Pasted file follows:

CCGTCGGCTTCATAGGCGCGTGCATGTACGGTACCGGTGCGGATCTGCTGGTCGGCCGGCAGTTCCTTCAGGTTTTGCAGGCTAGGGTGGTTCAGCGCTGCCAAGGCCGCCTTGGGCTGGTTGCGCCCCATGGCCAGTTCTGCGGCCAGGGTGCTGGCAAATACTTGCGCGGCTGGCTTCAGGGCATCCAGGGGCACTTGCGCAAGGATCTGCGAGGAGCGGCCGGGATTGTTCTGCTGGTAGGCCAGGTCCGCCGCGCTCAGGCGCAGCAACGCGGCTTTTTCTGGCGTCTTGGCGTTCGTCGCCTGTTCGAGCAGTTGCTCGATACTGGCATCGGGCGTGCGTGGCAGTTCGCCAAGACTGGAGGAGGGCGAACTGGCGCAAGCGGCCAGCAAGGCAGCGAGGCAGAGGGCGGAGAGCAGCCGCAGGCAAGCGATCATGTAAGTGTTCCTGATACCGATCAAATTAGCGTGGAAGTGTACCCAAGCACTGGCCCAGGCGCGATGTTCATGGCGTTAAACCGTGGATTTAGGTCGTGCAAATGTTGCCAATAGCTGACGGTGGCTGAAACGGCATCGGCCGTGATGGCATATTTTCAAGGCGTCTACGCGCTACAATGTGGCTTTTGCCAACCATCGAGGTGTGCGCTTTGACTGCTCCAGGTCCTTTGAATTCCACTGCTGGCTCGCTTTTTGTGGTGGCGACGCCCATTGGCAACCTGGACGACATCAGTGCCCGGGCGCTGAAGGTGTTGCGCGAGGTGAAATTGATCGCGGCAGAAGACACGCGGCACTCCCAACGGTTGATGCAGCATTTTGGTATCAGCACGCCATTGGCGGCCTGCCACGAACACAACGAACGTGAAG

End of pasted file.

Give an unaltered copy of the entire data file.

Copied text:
CCGTCGGCTTCATAGGCGCGTGCATGTACGGTACCGGTGCGGATCTGCTGGTCGGCCGGCAGTTCCTTCAGGTTTTGCAGGCTAGGGTGGTTCAGCGCTGCCAAGGCCGCCTTGGGCTGGTTGCGCCCCATGGCCAGTTCTGCGGCCAGGGTGCTGGCAAATACTTGCGCGGCTGGCTTCAGGGCATCCAGGGGCACTTGCGCAAGGATCTGCGAGGAGCGGCCGGGATTGTTCTGCTGGTAGGCCAGGTCCGCCGCGCTCAGGCGCAGCAACGCGGCTTTTTCTGGCGTCTTGGCGTTCGTCGCCTGTTCGAGCAGTTGCTCGATACTGGCATCGGGCGTGCGTGGCAGTTCGCCAAGACTGGAGGAGGGCGAACTGGCGCAAGCGGCCAGCAAGGCAGCGAGGCAGAGGGCGGAGAGCAGCCGCAGGCAAGCGATCATGTAAGTGTTCCTGATACCGATCAAATTAGCGTGGAAGTGTACCCAAGCACTGGCCCAGGCGCGATGTTCATGGCGTTAAACCGTGGATTTAGGTCGTGCAAATGTTGCCAATAGCTGACGGTGGCTGAAACGGCATCGGCCGTGATGGCATATTTTCAAGGCGTCTACGCGCTACAATGTGGCTTTTGCCAACCATCGAGGTGTGCGCTTTGACTGCTCCAGGTCCTTTGAATTCCACTGCTGGCTCGCTTTTTGTGGTGGCGACGCCCATTGGCAACCTGGACGACATCAGTGCCCGGGCGCTGAAGGTGTTGCGCGAGGTGAAATTGATCGCGGCAGAAGACACGCGGCACTCCCAACGGTTGATGCAGCATTTTGGTATCAGCACGCCATTGGCGGCCTGCCACGAACACAACGAACGTGAAG